When most companies go public, they are somewhat mature. They typically have earnings and cash flow.
Tech company initial public offerings, or IPOs, are a bit different. These companies are often not yet profitable.
And biotech IPOs are a special animal altogether. Not only are the companies not usually profitable, but most of the time, they don’t even have a product on the market yet.
For example, in May, Acelyrin (Nasdaq: SLRN) raised $540 million in an IPO. The stock is up more than 33% since then. The company’s lead drug is being studied in a variety of conditions, including psoriasis and inflammation in the eye. The drug is in Phase 2 trials.
When things work for these small cap biotechs, it can be insanely lucrative.
Take Pharmacyclics, for example.
The company, focused on treating cancer, went public in 1995, offering 2.15 million shares at $12 per share and raising a little more than $25 million.
It wasn’t until 14 years later that Pharmacyclics conducted its first human trials of ibrutinib, which went on to become the company’s first Food and Drug Administration-approved product in 2014 and a blockbuster drug.
The following year, AbbVie (NYSE: ABBV) acquired Pharmacyclics for $21 billion.
If you had bought shares of Pharmacyclics on December 7, 2009, after the company presented positive results from a Phase 1 study, you would’ve paid $2.35 per share. A little more than five years later, the company announced it was being acquired and you could have sold for $230.48 per share.
Of course, you would have had to hold on to a very speculative stock for more than five years to do it. But even if you had sold pieces of the position off over the years and were left with a fraction of the original position, you would have done extremely well.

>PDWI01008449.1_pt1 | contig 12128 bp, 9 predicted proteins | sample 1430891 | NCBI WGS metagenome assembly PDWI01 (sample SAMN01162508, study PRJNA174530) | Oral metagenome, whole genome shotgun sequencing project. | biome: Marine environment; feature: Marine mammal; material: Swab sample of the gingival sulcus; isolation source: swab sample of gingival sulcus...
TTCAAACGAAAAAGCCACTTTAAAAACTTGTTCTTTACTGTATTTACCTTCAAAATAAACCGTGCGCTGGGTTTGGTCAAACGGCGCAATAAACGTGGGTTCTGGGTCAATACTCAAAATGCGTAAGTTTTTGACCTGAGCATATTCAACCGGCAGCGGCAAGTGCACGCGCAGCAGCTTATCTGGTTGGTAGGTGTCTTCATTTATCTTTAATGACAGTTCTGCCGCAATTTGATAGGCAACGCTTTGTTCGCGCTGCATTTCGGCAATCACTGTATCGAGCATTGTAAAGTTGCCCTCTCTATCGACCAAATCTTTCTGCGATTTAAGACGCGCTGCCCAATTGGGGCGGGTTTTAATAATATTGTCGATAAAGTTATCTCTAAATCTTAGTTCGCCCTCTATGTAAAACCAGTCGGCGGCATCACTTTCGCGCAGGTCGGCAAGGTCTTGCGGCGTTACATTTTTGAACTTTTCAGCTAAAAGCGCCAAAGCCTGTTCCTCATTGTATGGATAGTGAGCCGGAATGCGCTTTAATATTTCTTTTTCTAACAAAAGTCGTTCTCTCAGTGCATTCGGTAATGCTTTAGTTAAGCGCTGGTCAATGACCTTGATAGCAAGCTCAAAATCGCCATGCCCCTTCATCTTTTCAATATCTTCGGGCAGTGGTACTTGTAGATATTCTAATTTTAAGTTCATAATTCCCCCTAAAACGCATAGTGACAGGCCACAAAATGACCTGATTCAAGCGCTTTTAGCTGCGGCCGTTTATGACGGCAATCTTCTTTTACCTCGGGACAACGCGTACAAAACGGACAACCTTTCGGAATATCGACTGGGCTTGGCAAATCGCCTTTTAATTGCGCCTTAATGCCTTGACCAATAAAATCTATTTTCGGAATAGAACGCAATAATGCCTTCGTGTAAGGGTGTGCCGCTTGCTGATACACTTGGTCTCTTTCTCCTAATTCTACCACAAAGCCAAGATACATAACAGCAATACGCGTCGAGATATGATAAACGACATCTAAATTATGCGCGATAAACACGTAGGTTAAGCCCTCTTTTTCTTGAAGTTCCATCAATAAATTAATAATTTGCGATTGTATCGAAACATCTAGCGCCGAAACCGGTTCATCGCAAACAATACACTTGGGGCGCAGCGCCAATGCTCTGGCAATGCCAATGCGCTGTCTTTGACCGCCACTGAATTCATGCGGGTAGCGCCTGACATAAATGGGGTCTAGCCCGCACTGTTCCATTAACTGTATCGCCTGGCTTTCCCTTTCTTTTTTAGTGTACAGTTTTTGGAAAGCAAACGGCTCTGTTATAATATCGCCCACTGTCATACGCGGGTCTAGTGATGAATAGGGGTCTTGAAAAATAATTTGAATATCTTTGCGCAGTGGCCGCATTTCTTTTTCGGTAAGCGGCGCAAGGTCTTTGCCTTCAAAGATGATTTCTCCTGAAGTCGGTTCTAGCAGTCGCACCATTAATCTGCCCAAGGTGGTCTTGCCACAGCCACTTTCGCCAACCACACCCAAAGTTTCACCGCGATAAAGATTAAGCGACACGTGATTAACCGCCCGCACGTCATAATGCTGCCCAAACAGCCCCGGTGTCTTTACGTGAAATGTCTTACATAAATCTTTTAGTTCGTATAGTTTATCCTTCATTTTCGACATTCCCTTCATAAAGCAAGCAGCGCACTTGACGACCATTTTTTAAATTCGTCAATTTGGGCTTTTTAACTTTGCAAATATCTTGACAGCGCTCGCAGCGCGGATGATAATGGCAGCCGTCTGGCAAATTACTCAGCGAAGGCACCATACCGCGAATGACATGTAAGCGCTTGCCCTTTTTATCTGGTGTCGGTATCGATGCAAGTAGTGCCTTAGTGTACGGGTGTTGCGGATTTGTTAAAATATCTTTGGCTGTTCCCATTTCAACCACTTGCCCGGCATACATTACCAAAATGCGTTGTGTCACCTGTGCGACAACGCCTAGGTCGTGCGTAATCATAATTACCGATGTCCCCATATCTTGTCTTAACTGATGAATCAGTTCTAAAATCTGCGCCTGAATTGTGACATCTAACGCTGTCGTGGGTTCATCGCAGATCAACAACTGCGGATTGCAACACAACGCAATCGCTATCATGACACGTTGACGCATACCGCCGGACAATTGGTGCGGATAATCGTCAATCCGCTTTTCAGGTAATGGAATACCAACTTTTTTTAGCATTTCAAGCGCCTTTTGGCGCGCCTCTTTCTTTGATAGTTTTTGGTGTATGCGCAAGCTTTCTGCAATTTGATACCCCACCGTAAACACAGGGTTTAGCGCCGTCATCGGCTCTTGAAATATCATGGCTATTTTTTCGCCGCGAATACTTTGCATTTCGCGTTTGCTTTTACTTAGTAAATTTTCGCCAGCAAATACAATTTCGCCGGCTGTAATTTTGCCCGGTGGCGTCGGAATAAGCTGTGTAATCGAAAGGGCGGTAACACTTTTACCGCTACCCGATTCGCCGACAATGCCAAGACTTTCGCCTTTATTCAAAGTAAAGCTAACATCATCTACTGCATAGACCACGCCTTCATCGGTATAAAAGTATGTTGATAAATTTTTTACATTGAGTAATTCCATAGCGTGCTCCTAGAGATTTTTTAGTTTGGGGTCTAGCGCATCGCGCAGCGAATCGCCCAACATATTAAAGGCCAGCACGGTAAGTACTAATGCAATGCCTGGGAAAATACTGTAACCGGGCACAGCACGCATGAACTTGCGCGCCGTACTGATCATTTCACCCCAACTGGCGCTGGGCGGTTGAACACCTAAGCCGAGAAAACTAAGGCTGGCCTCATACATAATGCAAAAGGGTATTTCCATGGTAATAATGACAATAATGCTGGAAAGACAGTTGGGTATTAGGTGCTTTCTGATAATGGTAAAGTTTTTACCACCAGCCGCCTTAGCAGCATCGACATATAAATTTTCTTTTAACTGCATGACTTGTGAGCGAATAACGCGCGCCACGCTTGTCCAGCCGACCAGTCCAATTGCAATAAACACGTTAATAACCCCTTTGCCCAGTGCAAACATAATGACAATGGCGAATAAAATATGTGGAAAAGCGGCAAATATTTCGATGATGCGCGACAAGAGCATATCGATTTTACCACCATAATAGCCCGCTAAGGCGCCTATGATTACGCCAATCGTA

Medivation is another great example. Medivation IPO’d on December 20, 2004, at $1.55 per share. On August 22, 2016, shares peaked at $326.00. That means investors who got into Medivation at the IPO price of $1.55 a share could have seen a staggering 20,932% increase on their holdings.
Pharmacyclics and Medivation are the exceptions, though, not the rule. Most early-stage biotech companies never have that kind of success. Many never get a drug on the market.
In fact, a drug entering human trials has about only a 1 in 10 chance of being approved. So it makes sense that the rewards need to be large to take on that kind of risk.
Since these stocks can be very speculative, there are a few things you can do to lower your risk.
- Place a trailing stop. I recommend using a 25% trailing stop on most trading positions. That means you raise the stop as the stock moves higher. That can help limit your losses if things go wrong.
- Position size accordingly. I recommend never putting more than 4% of your risk capital into any one position. That way, if you get stopped out for a 25% loss, you’ve lost only 1% of your total capital.
Keep an eye on catalysts. Small biotech stocks don’t often react to earnings reports as most stocks do. But they can move after the release of clinical trial data or a presentation at an important conference.
Be aware of when data is coming out or when a company is scheduled to present at a conference so you can pay attention to how the stock responds to news. Companies will usually issue press releases mentioning the dates they’re presenting at conferences.
Specific dates for clinical data releases are usually not announced ahead of time. Rather, companies will give a rough time frame for the data release, such as “the first quarter of the year.”
- If you invest in IPOs, do it with a company that has a good track record. The venture capital firm that helped take Medivation public in 2004, MDB Capital Holdings, has a long, successful track record of helping biotech companies IPO and helping them thrive afterward… like Pulse Biosciences (1,046%), Cue Biopharma (325%), Provention Bio (525%) and many others. Clearly, MDB knows what to look for in a private biotech company.
You can hit some big home runs in the biotech sector, but you need to manage your risk when trading these stocks.
If you handle your risk properly, you’ll be able to take more big swings and hit one of those portfolio-altering gains.